Taking Off The Training Wheels

Its interesting when you actually start designing for yourself and not just follow someone elses potential blunders, how many small things you have to overcome once you start prototyping your designs that you never considered would be an issue at all.

In my latest project i figured I would use a relay for the Tx Rx switching along with a micro controller and a push button that might one day become rf sensing. It works a treat does exactly what its meant to do and I am happy. And then i got to thinking, how much isolation is there between the 2 output poles of the relay. Its not an RF relay just the cheep 5v relay using in arduino projects, so i dont expect it to be great.

So i injected a 27dbm signal into the common of the relay, that about 0.5 watts and measured what was being seen on the isolated pole, 2dbm or about 1.5mw. So i have about 25dbm of isolation and enough power floating on the isolated port to burn your retinas out if you are a double balanced mixer, let alone the 25mw of Rf that’s going to be there when 5W is put thought it, assuming the isolation remains constant with power and im not sure it does, I do not have 5w to stick in there to see atm.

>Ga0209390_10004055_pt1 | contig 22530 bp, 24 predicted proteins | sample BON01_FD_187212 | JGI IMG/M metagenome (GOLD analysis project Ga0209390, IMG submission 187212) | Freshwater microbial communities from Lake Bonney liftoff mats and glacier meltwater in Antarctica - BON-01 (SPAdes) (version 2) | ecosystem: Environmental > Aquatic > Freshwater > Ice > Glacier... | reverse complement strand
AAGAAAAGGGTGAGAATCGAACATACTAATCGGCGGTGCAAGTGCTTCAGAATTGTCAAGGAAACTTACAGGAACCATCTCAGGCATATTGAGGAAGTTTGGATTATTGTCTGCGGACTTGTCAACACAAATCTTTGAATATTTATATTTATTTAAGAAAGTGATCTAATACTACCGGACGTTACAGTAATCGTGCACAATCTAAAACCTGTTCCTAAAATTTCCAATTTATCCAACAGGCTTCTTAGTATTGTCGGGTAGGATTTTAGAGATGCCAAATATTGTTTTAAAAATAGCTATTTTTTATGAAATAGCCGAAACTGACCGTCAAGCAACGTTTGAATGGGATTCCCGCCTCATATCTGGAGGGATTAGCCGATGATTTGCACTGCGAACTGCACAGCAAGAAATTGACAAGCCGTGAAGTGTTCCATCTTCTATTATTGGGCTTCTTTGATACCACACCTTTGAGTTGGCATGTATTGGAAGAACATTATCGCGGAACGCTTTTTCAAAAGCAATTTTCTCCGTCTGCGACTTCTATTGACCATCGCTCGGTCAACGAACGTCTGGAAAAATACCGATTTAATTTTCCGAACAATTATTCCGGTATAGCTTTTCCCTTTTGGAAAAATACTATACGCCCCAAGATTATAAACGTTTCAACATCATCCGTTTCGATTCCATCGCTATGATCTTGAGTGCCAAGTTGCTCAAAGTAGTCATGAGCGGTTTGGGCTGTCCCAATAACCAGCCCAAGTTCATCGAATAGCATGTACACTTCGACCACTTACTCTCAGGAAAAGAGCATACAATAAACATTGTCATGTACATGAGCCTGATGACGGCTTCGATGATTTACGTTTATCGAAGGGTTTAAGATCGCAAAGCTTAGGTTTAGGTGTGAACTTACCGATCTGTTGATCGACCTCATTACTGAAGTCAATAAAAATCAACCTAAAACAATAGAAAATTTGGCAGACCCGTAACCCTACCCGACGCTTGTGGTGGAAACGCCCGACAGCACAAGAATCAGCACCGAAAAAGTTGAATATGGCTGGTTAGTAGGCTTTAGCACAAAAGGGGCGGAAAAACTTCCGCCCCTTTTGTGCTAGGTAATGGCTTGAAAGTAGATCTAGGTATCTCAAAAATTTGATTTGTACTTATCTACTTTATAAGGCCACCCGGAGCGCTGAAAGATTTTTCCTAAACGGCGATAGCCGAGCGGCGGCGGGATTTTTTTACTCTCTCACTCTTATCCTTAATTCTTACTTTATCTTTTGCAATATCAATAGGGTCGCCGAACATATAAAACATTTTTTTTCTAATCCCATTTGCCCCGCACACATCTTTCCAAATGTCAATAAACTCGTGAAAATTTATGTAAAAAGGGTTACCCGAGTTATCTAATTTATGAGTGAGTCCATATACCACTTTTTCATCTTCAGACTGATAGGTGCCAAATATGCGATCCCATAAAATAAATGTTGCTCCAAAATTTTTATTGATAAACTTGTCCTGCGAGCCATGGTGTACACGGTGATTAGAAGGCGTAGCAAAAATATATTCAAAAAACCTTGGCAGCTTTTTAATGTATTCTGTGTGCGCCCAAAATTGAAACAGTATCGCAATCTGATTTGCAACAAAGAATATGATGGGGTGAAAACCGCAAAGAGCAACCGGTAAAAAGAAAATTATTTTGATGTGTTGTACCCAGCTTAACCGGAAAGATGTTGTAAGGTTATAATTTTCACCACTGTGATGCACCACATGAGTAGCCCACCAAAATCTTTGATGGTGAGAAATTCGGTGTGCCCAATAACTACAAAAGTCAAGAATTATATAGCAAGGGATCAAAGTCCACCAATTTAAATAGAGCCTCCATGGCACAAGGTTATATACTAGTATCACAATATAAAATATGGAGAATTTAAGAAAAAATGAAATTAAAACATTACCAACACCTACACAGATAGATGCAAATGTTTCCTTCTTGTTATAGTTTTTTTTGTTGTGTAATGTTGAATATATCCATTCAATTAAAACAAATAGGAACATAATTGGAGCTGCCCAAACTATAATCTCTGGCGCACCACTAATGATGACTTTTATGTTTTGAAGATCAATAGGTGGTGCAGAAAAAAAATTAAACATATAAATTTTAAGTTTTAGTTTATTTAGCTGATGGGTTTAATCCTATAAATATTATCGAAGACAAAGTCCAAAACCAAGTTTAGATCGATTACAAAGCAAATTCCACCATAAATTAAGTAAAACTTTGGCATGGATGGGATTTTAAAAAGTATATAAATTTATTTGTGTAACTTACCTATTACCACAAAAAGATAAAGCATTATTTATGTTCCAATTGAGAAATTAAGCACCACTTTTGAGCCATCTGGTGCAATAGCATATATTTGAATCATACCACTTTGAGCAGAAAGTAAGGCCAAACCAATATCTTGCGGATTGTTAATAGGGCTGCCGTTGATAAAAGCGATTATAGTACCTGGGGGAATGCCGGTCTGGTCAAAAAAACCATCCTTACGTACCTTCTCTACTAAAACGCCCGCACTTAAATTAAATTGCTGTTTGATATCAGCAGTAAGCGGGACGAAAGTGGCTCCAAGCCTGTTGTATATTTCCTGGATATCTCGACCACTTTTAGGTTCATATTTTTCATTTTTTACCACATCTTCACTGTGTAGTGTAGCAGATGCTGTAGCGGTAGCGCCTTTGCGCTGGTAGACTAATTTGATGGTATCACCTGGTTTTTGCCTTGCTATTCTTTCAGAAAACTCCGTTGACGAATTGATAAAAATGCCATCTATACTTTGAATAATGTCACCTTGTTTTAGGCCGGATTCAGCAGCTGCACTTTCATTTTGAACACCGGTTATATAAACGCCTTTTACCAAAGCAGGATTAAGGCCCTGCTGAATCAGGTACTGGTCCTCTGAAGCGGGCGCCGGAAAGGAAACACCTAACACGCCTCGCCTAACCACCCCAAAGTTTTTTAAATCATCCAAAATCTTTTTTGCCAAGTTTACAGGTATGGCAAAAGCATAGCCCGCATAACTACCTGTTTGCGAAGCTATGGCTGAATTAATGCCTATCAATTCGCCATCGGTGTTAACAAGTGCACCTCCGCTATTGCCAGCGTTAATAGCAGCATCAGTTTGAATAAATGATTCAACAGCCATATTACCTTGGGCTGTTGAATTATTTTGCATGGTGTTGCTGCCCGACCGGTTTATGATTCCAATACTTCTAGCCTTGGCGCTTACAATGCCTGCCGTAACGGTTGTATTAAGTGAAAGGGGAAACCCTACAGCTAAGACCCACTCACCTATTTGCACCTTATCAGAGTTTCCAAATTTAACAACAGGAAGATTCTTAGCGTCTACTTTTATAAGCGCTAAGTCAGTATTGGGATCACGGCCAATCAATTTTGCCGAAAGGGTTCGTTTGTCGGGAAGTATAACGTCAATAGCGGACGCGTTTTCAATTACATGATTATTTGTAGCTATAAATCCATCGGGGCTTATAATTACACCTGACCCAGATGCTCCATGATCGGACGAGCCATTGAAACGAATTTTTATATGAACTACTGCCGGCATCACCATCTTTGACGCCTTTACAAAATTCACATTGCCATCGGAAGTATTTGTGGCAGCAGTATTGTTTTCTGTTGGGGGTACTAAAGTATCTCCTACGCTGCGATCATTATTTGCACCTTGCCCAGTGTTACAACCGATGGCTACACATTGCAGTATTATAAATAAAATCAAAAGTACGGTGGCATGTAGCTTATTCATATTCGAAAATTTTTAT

So i looked at the specs of a number of RF Relays, and they are only sporting 40 to 50dbm of isolation, much better but still soul destroying if you are the receiver DBM. So either way I have to find a way to protect the mixer and so im thinking either bidirectional amplifiers or just muting the rf preamp by cutting the power to the transistor. Hooray for me, I now have more thinking to do.

Thanks for reading an hombrewers lament 🙂


3 thoughts on “Taking Off The Training Wheels

  1. Why can’t you use a pair of back to back diodes? That’s what I do at the antenna terminal of my receivers. I have a lot of 1N4004 so I use them.

    1. Hi Stan,

      Thanks for the suggestion, a number of people pointed out that using 1n4007 diodes as PIN switches would work fine as you suggest (unless of course you mean as a clipper)and I will likely do that in future projects, its what Elecraft used in a bunch of their rigs and minikits.com.au used in his M1 Tranceiver. What i have decided i would do, is put a shunt diode switch on the receiver input somewhere to take care of any bleed over. Probably right before the DBM input.

      Thanks for your comment,


  2. Thank you for taking the time to show your thoughts and the problems you come up against.
    Lane Cox N6NLB

Leave a Reply

Your email address will not be published. Required fields are marked *

This site uses Akismet to reduce spam. Learn how your comment data is processed.